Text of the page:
National Underground Railroad Freedom Center To Host Author Harry Lembeek Lecture

. October 11, 2016

CINCINNATI, OH – The National Underground Railroad Freedom Center will host retired attorney and Theodore Roosevelt historian Harry Lembeck Tuesday, November 1 at 6 p.m., where he will discuss his latest work, Taking on Theodore Roosevelt: How One Senator Defied The President on Brownsville and Shook American Politics. Lembeck’s lecture is the third lecture in the John & Francie Pepper Freedom Lecture Series—a series connecting the public with award-winning authors, historians and thought-leaders, discussing themes on history, race, culture and modern abolition. Cincy Magazine is the print media sponsor for the 2016-2017 series. The lecture is free open to the public. RSVPs are requested.

Taking on Theodore Roosevelt: How One Senator Defied The President on Brownsville and Shook American Politics discusses the 1906 Brownsville Affair—a racial incident that grew out of tensions between whites in Brownsville, Texas and black infantrymen stationed at nearby Fort Brown. The infantrymen had been subjected to racial discrimination since they arrived. A shooting incident in town on the night of August 13 left a white bartender dead and a police officer wounded. Although white commanders at Fort Brown affirmed that all black soldiers were in their barracks at the time of the shooting, local whites claimed that black soldiers had been seen firing. They produced spent shells from army rifles to allegedly support their statements. Despite evidence that indicated the shells had been planted, investigators accepted the statements of the white community.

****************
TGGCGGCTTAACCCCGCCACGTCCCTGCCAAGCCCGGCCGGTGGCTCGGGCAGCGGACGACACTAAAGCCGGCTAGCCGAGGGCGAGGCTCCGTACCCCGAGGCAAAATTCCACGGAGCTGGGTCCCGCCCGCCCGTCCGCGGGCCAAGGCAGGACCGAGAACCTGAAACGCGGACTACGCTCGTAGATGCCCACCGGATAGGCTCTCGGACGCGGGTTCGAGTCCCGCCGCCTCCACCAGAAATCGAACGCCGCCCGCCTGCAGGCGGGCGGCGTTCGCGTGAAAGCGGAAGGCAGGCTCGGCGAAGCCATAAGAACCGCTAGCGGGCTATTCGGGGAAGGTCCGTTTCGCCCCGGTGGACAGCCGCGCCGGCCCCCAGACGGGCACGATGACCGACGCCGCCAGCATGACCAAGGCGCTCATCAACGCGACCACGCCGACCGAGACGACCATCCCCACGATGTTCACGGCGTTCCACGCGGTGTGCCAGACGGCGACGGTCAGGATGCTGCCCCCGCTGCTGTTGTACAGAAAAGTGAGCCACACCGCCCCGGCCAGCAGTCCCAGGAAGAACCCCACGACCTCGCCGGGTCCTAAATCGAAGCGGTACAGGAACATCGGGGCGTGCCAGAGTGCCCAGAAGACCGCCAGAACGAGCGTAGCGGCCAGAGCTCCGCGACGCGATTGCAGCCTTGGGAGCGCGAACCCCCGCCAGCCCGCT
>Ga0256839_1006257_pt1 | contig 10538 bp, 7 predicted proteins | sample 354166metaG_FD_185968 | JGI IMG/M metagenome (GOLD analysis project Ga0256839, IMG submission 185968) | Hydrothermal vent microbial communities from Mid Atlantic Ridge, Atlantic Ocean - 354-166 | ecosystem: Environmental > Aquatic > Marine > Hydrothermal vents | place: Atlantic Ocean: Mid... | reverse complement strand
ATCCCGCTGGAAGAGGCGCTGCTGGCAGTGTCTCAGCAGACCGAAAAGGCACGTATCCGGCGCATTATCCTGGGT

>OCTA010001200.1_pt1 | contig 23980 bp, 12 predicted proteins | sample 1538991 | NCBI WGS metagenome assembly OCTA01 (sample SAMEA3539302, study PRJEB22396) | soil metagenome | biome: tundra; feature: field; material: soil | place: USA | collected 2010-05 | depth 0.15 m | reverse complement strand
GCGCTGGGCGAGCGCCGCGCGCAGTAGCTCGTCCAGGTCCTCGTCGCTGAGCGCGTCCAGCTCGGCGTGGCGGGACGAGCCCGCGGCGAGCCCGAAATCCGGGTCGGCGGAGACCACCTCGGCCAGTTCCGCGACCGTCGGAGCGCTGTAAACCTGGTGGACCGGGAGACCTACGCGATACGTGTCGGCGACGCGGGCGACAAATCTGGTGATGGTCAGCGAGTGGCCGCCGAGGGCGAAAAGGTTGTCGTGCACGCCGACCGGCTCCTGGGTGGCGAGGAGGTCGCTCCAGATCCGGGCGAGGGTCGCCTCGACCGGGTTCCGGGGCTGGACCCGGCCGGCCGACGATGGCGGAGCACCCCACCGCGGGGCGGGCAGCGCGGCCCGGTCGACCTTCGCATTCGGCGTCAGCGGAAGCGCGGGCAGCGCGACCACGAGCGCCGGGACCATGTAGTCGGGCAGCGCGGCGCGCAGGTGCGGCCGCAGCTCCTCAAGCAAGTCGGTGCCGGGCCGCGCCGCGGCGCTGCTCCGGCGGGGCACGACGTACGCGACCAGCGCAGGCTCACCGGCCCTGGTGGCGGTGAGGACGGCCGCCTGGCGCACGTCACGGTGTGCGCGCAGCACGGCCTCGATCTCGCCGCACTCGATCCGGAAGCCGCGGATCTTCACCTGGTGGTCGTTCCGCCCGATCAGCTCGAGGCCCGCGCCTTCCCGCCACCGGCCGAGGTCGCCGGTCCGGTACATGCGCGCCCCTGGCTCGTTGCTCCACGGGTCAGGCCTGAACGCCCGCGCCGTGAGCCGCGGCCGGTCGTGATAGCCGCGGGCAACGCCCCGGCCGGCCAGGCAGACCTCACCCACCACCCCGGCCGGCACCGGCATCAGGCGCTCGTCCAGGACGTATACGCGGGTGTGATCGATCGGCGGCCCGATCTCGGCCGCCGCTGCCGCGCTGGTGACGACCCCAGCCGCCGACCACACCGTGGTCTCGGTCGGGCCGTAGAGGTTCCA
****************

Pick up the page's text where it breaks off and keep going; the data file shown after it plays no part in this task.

Using primary sources to reconstruct the events, Lembeck begins at the end when Senator Joseph Foraker is honored by the black community in Washington DC, for his efforts to reverse Roosevelt’s decision. Lembeck highlights Foraker’s courageous resistance to his own president. In addition, he examines the larger context of racism in the era of Booker T. Washington and W.E.B. Du Bois, pointing out that Roosevelt treated discrimination against the Japanese in the West much differently. He also notes often-ignored evidence concerning the role of Roosevelt’s illegitimate cousin in the president’s decision, the possibility that Foraker and Roosevelt had discussed a compromise, and other hitherto overlooked facts about the case.

“We’re looking forward to the conversation that Harry Lembeck’s lecture will bring,” says Dr. Michael Battle, executive vice president and provost of the National Underground Railroad Freedom Center. “His work as a historian coupled with his background in law has helped to shape our understanding of how decisions are made in the court of law and how the court of public opinion can affect positive change decades later.”

The John & Francie Pepper Freedom Lecture Series with Harry Lembeck at the National Underground Railroad Freedom Center begins Tuesday, November 1 with a pubic reception at 6 p.m. followed by the lecture. Cincy Magazine is the print media sponsor for the 2016-2017 series. The lecture is free open to the public. RSVPs are requested. For more information and to RSVP visit freedomcenter.org

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